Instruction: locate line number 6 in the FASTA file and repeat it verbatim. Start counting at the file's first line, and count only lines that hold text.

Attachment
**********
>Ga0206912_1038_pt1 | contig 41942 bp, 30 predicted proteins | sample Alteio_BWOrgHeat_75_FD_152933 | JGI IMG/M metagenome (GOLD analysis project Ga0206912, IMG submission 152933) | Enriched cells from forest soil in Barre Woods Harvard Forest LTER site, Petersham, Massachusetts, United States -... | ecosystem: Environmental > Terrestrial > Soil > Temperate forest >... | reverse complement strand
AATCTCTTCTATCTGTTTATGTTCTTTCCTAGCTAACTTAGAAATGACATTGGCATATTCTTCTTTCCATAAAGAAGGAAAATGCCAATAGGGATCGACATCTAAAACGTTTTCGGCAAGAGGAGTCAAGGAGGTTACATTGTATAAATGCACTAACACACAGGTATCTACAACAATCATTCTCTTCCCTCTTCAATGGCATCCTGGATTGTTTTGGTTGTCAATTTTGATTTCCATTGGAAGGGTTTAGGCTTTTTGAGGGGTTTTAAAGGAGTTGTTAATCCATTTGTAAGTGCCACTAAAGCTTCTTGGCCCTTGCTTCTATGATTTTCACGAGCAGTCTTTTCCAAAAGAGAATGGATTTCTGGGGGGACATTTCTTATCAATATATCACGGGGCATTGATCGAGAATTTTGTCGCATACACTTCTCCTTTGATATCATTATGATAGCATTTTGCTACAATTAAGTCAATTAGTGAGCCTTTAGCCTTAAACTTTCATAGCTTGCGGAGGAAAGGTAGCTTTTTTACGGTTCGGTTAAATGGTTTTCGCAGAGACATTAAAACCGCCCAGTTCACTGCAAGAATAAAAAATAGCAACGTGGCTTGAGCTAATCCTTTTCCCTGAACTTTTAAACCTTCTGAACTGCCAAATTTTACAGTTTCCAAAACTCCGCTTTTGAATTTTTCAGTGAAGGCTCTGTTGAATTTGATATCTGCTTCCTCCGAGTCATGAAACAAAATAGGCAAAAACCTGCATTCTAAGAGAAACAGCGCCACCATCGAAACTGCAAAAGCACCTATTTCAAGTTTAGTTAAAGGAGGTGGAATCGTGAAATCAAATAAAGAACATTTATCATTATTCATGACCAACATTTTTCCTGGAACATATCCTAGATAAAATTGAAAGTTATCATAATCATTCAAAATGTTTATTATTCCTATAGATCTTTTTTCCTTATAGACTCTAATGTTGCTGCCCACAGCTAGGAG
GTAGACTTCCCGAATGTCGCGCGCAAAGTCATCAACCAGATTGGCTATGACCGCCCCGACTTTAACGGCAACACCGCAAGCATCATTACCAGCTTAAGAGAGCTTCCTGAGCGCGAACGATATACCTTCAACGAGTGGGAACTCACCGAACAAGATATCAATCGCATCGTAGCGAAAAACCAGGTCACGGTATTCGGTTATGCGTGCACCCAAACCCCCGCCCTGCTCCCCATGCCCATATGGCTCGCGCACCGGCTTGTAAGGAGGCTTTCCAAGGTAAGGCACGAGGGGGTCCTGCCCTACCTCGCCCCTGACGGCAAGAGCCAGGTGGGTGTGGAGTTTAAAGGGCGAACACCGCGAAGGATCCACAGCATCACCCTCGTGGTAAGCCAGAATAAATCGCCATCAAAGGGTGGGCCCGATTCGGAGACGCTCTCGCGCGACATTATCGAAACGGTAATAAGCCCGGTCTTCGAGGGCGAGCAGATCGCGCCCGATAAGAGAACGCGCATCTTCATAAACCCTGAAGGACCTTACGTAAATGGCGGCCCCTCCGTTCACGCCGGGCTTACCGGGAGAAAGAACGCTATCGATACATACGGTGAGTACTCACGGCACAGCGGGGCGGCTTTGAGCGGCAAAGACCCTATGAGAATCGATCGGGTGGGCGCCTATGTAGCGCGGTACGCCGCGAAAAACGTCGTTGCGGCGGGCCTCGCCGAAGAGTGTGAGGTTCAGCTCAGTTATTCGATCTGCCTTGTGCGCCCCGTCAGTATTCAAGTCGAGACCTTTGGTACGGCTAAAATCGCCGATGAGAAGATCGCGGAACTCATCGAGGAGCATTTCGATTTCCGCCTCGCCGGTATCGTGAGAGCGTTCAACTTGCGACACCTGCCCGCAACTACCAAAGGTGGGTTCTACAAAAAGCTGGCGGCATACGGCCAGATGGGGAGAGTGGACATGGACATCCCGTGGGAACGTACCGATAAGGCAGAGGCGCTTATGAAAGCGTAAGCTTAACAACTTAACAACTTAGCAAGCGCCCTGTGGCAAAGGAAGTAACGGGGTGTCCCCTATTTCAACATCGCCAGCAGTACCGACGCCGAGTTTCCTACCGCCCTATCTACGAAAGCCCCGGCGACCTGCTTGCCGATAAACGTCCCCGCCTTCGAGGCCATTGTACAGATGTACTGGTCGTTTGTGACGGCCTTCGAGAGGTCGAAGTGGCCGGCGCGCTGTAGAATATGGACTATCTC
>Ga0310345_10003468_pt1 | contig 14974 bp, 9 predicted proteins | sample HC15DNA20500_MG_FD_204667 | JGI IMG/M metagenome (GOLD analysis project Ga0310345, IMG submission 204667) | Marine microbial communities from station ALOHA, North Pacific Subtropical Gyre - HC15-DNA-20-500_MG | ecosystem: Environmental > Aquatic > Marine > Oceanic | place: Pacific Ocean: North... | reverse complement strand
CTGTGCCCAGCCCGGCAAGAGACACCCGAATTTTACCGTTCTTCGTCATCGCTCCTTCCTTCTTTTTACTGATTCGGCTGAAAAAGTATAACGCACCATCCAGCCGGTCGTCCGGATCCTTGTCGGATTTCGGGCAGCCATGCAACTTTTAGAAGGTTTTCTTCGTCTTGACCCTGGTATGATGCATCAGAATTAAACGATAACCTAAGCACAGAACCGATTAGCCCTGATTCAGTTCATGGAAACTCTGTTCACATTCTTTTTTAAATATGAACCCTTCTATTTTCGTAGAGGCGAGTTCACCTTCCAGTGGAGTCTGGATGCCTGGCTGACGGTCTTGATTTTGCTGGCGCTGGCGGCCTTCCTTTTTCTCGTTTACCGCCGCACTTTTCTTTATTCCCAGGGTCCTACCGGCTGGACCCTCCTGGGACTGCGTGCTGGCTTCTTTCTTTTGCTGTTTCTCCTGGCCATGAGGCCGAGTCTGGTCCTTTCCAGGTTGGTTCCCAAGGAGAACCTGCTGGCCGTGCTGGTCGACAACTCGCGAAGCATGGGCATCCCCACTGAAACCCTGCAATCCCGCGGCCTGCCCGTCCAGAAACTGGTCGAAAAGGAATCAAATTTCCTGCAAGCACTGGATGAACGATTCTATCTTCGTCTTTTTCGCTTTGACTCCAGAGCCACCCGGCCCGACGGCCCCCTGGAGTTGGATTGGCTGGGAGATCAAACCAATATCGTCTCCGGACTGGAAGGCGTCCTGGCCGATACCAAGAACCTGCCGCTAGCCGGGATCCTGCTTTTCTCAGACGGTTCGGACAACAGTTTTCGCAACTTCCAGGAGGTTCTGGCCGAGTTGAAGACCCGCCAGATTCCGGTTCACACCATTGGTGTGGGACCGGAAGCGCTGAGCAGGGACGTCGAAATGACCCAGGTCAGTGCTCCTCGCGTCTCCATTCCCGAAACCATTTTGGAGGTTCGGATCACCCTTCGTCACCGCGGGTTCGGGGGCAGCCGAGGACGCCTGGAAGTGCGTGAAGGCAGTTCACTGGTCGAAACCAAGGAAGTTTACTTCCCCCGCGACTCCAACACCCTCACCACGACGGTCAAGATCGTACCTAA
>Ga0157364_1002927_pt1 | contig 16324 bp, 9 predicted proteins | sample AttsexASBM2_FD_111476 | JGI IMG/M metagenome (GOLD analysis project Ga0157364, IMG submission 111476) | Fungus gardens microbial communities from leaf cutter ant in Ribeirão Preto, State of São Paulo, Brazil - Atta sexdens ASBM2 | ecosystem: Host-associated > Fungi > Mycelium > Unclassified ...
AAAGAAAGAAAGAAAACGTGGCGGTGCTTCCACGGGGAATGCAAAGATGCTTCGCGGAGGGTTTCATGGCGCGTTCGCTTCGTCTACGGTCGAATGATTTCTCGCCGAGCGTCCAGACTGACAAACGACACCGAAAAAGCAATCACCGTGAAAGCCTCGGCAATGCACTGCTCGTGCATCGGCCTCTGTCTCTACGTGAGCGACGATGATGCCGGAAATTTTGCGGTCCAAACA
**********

>Ga0157364_1002927_pt1 | contig 16324 bp, 9 predicted proteins | sample AttsexASBM2_FD_111476 | JGI IMG/M metagenome (GOLD analysis project Ga0157364, IMG submission 111476) | Fungus gardens microbial communities from leaf cutter ant in Ribeirão Preto, State of São Paulo, Brazil - Atta sexdens ASBM2 | ecosystem: Host-associated > Fungi > Mycelium > Unclassified ...